Τhis is my first stop on a two-day journey in following some of the footsteps taken by Jonathan Daniels 50 years ago. Civil rights movement museums, interpretive centers and historical markers are in abundance on the 50-mile road from Selma to Montgomery, which is designated a national historic trail.
I joined the group from the Episcopal Divinity School, where Jonathan attended, for an emotional walk across the Edmund Pettus Bridge, the site of Bloody Sunday in 1965. The group here in Selma includes several classmates and friends of Jonathan. Tears for sure.
Jonathan and his friend Judith Upham lived with a local Selma family in this complex while working on the civil rights movement in 1965. Judy is on this trip and will be in Keene for commemorative ceremonies next weekend.
Jonathan tried to worship here at St. Paul's Episcopal Church in Selma. Often, he was turned away. Several speakers today talked about their relationship during a special church luncheon.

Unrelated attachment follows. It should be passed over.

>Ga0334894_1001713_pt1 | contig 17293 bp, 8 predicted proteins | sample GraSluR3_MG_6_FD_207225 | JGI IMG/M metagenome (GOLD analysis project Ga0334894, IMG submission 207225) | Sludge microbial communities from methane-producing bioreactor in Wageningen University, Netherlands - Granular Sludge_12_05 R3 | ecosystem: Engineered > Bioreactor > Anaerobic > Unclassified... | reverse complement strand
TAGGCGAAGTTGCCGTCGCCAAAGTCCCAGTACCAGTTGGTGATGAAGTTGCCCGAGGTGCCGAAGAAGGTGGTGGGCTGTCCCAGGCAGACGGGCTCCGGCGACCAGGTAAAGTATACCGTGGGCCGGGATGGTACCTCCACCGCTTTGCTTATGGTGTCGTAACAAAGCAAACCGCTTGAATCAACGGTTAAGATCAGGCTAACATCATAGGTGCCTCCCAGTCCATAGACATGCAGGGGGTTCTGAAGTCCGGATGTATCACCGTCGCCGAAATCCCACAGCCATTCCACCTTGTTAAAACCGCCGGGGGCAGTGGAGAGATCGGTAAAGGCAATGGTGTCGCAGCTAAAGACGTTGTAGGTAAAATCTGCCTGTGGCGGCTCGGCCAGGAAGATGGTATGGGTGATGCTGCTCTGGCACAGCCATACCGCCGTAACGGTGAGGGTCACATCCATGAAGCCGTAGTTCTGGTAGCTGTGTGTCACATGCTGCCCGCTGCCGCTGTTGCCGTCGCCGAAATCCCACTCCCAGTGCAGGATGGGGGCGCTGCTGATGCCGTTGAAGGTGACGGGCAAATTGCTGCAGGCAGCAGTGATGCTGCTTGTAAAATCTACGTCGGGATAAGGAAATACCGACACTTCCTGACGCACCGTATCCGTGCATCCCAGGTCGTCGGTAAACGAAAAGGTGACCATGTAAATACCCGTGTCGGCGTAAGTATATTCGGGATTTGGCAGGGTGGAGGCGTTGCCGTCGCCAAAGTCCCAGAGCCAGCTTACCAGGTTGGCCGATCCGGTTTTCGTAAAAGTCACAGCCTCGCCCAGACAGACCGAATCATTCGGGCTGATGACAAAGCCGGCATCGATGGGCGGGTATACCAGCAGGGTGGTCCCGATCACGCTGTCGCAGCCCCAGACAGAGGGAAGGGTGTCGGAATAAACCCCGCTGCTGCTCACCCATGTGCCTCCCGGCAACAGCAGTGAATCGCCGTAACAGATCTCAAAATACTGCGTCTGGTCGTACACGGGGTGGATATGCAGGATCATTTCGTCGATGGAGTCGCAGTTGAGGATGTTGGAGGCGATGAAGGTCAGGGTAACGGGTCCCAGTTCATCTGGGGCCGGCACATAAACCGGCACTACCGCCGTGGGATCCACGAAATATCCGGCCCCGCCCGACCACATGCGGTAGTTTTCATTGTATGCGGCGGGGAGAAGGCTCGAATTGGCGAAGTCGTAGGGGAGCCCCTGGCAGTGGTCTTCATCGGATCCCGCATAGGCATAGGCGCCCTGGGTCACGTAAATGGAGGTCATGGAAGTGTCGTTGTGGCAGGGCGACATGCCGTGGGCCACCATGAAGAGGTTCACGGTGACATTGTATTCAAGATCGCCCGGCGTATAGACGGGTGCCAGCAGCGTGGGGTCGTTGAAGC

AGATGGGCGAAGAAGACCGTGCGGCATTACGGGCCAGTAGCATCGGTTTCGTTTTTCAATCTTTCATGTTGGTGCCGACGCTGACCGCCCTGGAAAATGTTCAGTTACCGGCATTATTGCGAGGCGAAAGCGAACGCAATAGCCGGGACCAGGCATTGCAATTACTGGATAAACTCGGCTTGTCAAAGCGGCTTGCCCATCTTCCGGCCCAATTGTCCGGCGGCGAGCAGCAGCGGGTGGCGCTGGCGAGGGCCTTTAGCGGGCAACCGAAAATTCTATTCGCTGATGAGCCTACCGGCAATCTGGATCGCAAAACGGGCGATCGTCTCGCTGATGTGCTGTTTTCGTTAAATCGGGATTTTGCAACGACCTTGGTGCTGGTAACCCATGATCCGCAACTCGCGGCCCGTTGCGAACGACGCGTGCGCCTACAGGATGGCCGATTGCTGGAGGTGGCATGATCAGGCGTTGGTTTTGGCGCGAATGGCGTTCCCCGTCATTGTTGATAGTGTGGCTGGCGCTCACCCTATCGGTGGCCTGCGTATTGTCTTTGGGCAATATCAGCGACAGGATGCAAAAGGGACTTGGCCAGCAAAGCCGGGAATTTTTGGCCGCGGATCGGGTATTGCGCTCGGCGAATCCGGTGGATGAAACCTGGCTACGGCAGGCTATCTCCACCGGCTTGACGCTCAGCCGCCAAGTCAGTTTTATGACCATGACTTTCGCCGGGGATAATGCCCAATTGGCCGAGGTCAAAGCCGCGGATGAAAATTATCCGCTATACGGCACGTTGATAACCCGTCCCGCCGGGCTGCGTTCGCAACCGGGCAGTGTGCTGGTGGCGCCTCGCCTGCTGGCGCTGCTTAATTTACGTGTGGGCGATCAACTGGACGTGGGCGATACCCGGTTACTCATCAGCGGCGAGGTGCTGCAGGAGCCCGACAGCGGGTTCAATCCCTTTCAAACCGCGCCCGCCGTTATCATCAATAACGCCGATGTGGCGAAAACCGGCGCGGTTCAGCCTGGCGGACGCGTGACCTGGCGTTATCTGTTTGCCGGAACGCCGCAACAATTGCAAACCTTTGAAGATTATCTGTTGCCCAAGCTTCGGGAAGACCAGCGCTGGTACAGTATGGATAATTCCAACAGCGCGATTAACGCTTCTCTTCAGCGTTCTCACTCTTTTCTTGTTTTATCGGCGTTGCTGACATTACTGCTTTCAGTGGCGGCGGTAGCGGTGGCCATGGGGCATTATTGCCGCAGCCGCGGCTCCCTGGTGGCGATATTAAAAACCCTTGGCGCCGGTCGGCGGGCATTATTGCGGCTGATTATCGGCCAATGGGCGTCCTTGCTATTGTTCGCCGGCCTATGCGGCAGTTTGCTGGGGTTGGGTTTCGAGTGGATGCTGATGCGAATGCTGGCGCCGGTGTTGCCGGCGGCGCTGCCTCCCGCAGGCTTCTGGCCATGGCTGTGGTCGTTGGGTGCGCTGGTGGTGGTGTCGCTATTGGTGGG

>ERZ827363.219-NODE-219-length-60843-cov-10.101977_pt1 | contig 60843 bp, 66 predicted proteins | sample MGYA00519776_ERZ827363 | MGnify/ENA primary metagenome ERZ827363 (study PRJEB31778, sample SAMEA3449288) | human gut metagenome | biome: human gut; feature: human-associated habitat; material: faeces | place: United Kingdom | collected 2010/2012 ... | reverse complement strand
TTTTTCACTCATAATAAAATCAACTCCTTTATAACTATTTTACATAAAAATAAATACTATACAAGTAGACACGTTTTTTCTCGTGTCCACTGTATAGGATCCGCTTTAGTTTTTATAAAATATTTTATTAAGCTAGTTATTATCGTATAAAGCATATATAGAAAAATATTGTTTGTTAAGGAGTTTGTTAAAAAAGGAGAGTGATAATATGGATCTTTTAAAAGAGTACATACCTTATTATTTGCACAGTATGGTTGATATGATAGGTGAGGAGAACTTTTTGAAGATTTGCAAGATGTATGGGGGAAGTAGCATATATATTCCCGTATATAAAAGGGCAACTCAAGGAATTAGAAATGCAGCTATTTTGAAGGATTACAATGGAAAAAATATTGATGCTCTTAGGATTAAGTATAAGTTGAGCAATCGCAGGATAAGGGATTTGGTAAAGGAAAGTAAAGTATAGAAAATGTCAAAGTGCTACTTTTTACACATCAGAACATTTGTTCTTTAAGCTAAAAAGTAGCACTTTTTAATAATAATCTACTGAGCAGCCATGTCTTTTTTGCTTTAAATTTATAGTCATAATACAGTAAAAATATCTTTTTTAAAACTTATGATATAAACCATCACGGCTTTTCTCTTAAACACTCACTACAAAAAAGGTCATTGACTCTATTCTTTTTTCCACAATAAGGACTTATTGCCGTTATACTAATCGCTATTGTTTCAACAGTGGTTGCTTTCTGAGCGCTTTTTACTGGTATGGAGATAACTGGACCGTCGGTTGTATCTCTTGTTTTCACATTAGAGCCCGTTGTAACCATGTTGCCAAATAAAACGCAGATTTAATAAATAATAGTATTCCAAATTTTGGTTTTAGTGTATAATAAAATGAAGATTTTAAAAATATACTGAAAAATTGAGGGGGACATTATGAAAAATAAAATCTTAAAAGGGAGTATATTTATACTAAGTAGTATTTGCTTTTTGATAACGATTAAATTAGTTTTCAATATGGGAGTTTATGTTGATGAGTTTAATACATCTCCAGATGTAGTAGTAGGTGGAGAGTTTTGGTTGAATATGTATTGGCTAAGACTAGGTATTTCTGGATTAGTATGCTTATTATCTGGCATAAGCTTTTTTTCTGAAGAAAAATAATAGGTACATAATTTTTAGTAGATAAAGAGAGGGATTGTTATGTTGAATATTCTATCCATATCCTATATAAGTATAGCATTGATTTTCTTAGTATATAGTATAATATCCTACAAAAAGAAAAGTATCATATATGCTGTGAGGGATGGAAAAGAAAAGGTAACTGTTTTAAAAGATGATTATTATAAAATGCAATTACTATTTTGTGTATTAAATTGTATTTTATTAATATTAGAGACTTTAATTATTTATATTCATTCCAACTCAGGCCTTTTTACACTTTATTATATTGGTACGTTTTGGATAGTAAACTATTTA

Brown Chapel was used as a headquarters in planning many of the marches during the civil rights movement. Jonathan was a part of these meetings.
Listening to the speakers from Selma at the church luncheon who knew Jonathan was riveting. One of his classmates from Harvard who is considered Selma's historian and a terrific poet read some of his works about Jonathan. Lots of eyes were filled with tears.